The polarization of the asymmetrically fed microstrip antenna is linear along the Y axis when the B dimension is less than the A dimension and also when the feed point is located dead center in the B dimension. If the feed point is not located dead center, cross polarizations can occur.
Calculation of the efficiency entails calculating several other properties of the antenna. To begin with, the time average Poynting Vector is given by
Pav = Re (E × H)/2 = (|E.sub.θ|2 + |E.sub..phi .|2)/(2 × Zo) (8)
* indicates the complex conjugate when used in the exponent
Re means the real part and
X indicates the vector cross product. ##EQU5## The radiation intensity, K, is the power per unit solid angle radiated in a given direction and is given by
K = r2 × Pav (10)
The radiated power, W, is given by ##EQU6##
The radiation resistance, Ra, is given by ##EQU7## where ##EQU8## therefore ##EQU9##
Numerical integration of the above equation can be easily accomplished using Simpson's Rule. The efficiency of the antenna can be determined from the ratio of the Q (quality factor) due to the radiation resistance and the Q due to all the losses in the microstrip circuit. The Q due to the radiation resistance, QR, is given by
QR = (ω × L × A)/(2 × Ra)
where ω = 2πF and L is the inductance of a parallel-plane transmission line and can be found by using Maxwell's Emf equation, where it can be shown that
L = Z0 /(F × λg)
λg ≈ 2 × A + (4 × H/√ε)
the Q due to the radiation resistance, QR, is therefore given by
QR = (π × Zo × A)/(λg × Ra)
The Q due to the copper losses, Qc, is similarly determined.
Qc = (ω × L × A)/(2 × Rc)
where Rc is the equivalent internal resistance of the conductor. Since the ground plane and the element are made of copper, the total internal resistance is twice Rc. Rc is given by
Rc = (Rs × A/B) (ohm)
where Rs is the surface resistivity and is given by
Rs = √(π × F × μ)/σ (ohm)
where σ is the conductivity in mho/in. for copper and μ is the permeability in henry/in. σ and μ are given by
σ = 0.147 × 107, μ = 0.0319 × 10.sup.-6
Qc = (π × Zo × B)/(λg × Rs)
The loss due to the dielectric is usually specified as the loss tangent, δ. The Q, resulting from this loss, is given by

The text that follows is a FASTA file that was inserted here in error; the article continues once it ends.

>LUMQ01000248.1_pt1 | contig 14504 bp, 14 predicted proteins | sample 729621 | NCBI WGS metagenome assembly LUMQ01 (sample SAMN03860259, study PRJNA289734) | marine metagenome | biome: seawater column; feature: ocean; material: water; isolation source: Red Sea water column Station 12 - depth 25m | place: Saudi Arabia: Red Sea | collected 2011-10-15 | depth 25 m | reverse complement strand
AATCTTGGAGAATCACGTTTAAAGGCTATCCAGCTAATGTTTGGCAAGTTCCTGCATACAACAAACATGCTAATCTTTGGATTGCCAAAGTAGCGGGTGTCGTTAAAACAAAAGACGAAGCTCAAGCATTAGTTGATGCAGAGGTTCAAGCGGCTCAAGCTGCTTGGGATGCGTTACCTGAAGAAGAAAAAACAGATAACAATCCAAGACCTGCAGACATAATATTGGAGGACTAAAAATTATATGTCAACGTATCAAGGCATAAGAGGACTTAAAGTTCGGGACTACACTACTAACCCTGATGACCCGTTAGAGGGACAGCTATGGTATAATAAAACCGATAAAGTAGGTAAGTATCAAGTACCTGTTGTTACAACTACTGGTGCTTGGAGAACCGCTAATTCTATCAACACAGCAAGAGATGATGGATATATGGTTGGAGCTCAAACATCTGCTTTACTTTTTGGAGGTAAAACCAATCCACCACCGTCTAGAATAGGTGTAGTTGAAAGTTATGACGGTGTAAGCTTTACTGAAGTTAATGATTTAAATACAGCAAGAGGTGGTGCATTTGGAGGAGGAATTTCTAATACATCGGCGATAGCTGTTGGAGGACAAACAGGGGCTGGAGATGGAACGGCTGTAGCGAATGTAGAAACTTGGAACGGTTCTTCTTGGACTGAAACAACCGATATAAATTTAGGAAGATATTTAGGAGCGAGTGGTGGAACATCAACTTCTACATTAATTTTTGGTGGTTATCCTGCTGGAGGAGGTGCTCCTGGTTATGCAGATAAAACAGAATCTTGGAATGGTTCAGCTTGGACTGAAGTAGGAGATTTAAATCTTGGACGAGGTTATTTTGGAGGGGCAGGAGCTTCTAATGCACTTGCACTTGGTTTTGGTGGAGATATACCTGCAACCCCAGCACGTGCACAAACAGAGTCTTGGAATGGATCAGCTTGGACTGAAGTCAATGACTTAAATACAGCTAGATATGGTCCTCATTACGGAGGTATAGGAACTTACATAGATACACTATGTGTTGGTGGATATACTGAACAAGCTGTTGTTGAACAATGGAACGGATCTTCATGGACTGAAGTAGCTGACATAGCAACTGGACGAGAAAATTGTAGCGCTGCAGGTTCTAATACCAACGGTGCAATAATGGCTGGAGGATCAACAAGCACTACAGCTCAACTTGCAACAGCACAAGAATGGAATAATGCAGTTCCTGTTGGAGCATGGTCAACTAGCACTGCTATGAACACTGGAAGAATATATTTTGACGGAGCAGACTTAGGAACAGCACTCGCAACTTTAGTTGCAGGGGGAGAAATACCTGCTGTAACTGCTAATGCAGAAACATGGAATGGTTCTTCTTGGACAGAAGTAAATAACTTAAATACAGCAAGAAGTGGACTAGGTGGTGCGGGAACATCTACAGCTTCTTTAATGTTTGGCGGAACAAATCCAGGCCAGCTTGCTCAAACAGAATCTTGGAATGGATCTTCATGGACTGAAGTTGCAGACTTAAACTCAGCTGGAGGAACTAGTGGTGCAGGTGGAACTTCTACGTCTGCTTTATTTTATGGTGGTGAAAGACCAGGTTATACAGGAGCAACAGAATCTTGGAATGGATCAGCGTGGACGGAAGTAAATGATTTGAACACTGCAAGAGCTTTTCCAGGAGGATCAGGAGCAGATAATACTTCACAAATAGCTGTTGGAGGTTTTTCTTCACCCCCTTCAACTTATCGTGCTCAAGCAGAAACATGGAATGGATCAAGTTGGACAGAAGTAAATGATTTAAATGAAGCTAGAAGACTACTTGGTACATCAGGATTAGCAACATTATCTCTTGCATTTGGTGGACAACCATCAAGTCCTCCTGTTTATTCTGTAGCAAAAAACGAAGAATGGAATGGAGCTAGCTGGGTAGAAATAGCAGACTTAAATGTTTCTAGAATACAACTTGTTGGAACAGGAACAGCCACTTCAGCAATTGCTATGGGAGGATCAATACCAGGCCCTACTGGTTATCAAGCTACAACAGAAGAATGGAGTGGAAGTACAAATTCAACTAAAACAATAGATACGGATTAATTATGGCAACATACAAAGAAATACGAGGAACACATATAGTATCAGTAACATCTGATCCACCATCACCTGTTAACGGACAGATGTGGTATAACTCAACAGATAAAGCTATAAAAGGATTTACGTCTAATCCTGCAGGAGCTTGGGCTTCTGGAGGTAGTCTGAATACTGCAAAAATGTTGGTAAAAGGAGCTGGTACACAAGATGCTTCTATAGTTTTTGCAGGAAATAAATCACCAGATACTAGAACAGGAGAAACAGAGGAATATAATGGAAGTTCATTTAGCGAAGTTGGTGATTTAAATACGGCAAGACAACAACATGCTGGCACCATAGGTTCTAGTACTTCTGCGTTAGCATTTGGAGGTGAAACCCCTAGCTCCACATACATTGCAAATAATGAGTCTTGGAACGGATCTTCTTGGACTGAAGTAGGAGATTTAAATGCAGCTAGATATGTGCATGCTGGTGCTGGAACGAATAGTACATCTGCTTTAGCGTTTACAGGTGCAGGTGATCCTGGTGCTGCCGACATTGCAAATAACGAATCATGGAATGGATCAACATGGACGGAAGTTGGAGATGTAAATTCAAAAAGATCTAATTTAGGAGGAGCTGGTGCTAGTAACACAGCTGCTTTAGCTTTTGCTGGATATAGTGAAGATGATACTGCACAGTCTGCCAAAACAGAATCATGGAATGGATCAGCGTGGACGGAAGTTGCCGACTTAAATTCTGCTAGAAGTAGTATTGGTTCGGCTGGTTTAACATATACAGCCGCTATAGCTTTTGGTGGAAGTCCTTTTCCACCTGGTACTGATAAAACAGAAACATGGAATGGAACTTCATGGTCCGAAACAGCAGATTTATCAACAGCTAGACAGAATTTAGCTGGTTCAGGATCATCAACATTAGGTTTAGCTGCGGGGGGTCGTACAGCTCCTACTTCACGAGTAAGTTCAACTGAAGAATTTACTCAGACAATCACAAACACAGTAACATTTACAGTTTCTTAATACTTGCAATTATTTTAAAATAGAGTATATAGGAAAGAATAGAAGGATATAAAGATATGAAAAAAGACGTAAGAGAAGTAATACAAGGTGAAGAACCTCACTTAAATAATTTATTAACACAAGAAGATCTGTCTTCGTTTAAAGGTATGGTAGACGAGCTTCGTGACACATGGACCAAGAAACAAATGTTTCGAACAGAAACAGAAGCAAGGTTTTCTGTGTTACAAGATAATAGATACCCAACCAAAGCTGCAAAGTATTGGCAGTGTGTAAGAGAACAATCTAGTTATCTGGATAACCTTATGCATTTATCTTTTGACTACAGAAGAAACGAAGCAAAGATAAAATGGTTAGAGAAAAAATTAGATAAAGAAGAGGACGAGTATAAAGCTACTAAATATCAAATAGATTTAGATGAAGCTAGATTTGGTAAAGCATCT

QD = 1/δ
the total Q of the microstrip antenna is given by ##EQU10##
The efficiency of the microstrip antenna is given by
eff = QT /QR
The bandwidth of the microstrip antenna at the half power point is given by
Δf = F/QT
the foregoing calculations of Q hold if the height, H, of the element above the ground plane is a small part of a waveguide wavelenth, λg, where the waveguide wavelength is given by
λg ≈ 2 × A + (4 × H/√ε)
if H is a significant part of λg, a second mode of radiation known as the monopole mode begins to add to the microstrip mode of radiation. This additional radiation is not undesirable but changes the values of the different antenna parameters.
The directive gain is usually defined (H. Jasik, ed., Antenna, Engineering Handbook, New York McGraw-Hill Book Co., Inc., 1961, p.3) as the ratio of the maximum radiation intensity in a given direction to the total power radiated per 4π steradians and is given by
D = Kmax /(W/4π)
the maximum value of radiation intensity, K, occurs when O × 90° and φ = 0°. Evaluating K at these values of θ and φ, we have ##EQU11## since
W = (Ra × Im 2)/2 ##EQU12## and for A = B
D = (4 × Zo × A2)/(Ra × λ2 × π)
Typical calculated directive gains are 5.7 db. The gain of the antenna is given by
G = D × efficiency
To determine the input impedance at any point along the asymmetrically fed microstrip antenna, the current distribution may be assumed to be sinusoidal. Furthermore, at resonance the input reactance at that point is zero. Therefore, the input resistance is given by ##EQU13## Where Rt is the equivalent resistance due to the radiation resistance plus the total internal resistance or
Rt = Ra + 2Rc
The equivalent resistance due to the dielectric losses may be neglected.
The foregoing equations have been developed to explain the performance of the microstrip antenna radiators discussed herein and are considered basic and of great importance to the design of antennas in the future.
Typical anttennas have been built using the above equations and the calculated results are in good agreement with test results.
The near field radiation configuration, when the antenna is fed at the center of the width of the antenna and where the length of the element is approximately 1/2 the waveguide wavelength (λg), is shown in FIG. 10. If the feed point is moved off the center of the width, the field configuration will change to include cross-polarization radiation.
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|U.S. Classification||343/829, 343/700.0MS, 343/862|
|International Classification||H01Q9/40, H01Q9/04|
|Cooperative Classification||H01Q9/0407, H01Q9/40|
|European Classification||H01Q9/04B, H01Q9/40|